House of Commons Hansard #186 of the 35th Parliament, 1st Session. (The original version is on Parliament's site.) The word of the day was tax.

Topics

Electoral Boundaries Readjustment Act, 1995
Government Orders

1:30 p.m.

The Acting Speaker (Mr. Kilger)

In my opinion the nays have it.

And more than five members having risen:

Electoral Boundaries Readjustment Act, 1995
Government Orders

1:30 p.m.

The Acting Speaker (Mr. Kilger)

Pursuant to Standing Order 45, the division on the question now before the House stands deferred until tomorrow at 5.30 p.m., at which time the bells to call in the members will be sounded for not more than 15 minutes.

Farm Improvement And Marketing Co-Operatives Loans Act
Government Orders

1:35 p.m.

Beauséjour
New Brunswick

Liberal

Fernand Robichaud for the Minister of Agriculture and Agri-Food

moved that Bill C-75, an act to amend the Farm Improvement and Marketing Co-operatives Loans Act, be read the second time and referred to a committee.

Farm Improvement And Marketing Co-Operatives Loans Act
Government Orders

1:35 p.m.

Prince Edward—Hastings
Ontario

Liberal

Lyle Vanclief Parliamentary Secretary to Minister of Agriculture and Agri-food

Mr. Speaker, it is a pleasure to open the debate at second reading on behalf of the Minister of Agriculture and Agri-Food and the government.

Bill C-75 is an act to amend the Farm Improvement and Marketing Co-operatives Loans Act. The acronym I will be referring to is FIMCLA. This amendment would only change one clause in the act. However, without the amendment we would have to suspend the program. Bill C-75 would increase the total amount of loans guaranteed under the act over a five-year period from $1.5 billion to $3 billion. Before I get into the question of why we want to make this change, I will tell the House a little about the FIMCLA program.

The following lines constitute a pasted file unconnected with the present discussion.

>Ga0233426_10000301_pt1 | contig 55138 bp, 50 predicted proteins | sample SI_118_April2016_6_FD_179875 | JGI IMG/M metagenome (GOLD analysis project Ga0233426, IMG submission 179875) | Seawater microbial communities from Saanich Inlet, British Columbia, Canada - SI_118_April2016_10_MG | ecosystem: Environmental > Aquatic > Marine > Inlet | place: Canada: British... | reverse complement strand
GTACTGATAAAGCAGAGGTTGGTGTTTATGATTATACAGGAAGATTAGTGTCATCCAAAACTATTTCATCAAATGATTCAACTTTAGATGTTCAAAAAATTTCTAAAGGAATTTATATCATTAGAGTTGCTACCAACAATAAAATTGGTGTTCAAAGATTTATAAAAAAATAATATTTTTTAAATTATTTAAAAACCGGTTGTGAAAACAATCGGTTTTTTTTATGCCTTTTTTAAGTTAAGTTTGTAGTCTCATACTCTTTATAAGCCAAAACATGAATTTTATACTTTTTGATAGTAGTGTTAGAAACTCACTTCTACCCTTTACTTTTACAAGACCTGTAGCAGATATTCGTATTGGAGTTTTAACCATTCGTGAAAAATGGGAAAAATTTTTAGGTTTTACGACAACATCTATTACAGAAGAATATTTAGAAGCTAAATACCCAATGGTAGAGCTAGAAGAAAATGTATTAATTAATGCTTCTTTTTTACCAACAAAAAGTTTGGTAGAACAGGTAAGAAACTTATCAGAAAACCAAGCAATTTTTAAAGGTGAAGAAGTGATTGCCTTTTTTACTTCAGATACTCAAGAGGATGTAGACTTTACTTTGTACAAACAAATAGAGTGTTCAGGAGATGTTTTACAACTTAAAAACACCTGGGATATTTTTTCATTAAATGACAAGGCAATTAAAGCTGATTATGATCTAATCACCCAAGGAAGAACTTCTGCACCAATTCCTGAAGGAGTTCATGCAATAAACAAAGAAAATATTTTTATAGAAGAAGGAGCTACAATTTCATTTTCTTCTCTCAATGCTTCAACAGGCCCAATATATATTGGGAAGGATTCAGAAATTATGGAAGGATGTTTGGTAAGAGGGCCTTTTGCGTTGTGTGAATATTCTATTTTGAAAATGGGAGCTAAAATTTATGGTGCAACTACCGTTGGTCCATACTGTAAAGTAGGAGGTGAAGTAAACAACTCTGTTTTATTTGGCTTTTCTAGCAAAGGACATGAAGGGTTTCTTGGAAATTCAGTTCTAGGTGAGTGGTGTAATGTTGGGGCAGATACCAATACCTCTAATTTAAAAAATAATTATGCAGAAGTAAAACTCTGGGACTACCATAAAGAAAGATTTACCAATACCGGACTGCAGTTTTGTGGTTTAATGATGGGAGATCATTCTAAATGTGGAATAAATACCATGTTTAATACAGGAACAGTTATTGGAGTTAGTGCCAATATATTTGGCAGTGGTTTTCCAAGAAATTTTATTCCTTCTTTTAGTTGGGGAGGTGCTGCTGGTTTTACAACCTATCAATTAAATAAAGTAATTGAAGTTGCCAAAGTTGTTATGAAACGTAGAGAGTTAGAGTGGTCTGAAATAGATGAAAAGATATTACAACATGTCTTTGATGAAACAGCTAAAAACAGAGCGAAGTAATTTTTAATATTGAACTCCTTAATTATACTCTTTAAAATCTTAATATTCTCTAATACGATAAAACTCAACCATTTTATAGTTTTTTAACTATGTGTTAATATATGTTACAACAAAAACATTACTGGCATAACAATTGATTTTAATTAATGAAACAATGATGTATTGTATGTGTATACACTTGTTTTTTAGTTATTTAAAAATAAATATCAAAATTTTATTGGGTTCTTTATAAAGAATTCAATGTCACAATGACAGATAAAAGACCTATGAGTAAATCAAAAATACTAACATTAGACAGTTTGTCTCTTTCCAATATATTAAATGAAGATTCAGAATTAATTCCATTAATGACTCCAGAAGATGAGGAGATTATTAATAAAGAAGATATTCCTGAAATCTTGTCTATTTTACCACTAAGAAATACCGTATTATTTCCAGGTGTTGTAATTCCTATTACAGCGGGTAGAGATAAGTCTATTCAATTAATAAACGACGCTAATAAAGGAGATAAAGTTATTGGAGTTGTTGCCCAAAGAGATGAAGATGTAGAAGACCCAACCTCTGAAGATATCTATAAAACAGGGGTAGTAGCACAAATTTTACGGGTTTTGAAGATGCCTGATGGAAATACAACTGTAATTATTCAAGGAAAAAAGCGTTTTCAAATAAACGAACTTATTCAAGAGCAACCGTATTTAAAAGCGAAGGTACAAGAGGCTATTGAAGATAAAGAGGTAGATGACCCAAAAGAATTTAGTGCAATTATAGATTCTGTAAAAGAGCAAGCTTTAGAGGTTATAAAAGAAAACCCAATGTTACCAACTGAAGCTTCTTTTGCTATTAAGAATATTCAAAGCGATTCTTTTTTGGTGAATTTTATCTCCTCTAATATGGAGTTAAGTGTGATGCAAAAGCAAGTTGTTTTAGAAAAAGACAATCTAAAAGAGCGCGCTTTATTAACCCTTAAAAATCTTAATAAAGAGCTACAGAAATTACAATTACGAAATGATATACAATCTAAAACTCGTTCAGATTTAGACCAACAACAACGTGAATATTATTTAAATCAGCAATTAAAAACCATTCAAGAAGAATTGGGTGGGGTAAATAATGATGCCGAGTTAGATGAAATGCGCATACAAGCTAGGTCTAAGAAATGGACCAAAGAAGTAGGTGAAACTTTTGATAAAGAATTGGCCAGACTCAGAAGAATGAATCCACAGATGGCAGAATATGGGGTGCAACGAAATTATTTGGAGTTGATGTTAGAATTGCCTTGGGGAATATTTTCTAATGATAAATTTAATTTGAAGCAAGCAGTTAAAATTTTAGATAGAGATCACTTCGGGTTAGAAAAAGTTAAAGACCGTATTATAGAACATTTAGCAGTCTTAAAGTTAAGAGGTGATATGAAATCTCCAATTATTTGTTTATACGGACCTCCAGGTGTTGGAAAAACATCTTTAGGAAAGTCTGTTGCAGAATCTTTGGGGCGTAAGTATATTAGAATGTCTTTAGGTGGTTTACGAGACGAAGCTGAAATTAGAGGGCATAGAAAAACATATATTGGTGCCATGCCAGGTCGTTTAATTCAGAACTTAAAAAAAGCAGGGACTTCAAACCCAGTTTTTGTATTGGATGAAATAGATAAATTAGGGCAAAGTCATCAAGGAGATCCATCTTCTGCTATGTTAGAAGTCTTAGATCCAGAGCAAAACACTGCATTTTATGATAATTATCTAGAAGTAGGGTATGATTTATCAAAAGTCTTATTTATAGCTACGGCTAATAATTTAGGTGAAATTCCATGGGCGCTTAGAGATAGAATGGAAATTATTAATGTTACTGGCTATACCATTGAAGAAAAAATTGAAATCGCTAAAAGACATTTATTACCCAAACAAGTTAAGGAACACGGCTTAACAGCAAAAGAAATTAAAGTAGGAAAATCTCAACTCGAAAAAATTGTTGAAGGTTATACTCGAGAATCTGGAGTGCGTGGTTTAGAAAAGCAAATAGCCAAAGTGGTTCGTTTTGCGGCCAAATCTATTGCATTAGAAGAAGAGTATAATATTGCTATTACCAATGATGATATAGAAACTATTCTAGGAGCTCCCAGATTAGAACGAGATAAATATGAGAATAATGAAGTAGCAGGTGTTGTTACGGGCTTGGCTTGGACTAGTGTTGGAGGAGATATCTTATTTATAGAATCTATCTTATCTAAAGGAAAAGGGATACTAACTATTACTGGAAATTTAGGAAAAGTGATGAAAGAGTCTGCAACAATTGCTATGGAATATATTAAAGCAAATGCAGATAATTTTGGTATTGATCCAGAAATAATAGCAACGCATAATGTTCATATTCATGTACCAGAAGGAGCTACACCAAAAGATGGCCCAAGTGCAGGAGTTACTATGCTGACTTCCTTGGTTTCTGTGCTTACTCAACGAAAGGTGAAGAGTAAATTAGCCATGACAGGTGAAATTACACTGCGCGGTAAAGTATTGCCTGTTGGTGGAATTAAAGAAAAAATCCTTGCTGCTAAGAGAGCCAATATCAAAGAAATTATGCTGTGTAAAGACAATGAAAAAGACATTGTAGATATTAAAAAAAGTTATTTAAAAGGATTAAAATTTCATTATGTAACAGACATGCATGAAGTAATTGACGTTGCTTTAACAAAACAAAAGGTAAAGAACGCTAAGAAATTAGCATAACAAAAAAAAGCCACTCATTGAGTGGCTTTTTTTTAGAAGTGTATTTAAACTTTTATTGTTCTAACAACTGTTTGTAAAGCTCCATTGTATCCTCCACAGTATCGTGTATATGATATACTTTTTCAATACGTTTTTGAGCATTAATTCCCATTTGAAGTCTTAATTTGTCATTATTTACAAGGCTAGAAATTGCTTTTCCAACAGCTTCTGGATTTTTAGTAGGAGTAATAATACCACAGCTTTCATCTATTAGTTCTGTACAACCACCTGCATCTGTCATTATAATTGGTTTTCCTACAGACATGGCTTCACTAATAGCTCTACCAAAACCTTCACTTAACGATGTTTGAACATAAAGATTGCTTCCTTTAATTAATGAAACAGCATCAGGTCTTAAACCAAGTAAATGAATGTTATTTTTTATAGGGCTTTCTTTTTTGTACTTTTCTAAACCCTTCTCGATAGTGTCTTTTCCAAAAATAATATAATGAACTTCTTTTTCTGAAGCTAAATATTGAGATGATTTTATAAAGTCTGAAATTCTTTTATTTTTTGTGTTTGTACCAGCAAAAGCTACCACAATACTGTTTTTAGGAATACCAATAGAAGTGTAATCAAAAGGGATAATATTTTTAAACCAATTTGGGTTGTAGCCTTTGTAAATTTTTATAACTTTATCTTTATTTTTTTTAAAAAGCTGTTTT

This program has been around for 50 years. It started with the Farm Improvement Loans Act passed in 1943 and came into effect in 1945. It was the first guaranteed loan program in Canada and was followed by student and small business loans. It is probably the most successful of all those programs.

At first the farm improvement loan program was intended to help tenant farmers get access to funding to improve their farms or farm living conditions. The guarantees were needed. They could not offer the land as security since they were tenants. Therefore they were unable to get bank loans. Over the years it has been a very popular program especially in western Canada, becoming increasingly popular throughout the nation.

Now farmers use the program to get loans of up to a maximum $250,000 for a wide range of farm improvement programs and projects such as acquisition of additional breeding stock, more land, improvements to buildings, fencing projects, irrigation, improved waste disposal facilities, et cetera. It could also be used and is being used to try alternative farming methods, whether organic farming or any other type of alternative method that farmers are now so aggressively pursuing in the diversification of their operations.

In addition, the program facilitates access to credit for farmer owned marketing co-operatives for activities that add value to the agricultural production. For example, a co-op could borrow up to $3 million under FIMCLA to build a juice plant, or something with vegetables or any other type of co-operative dealing with further value adding and processing of agriculture products.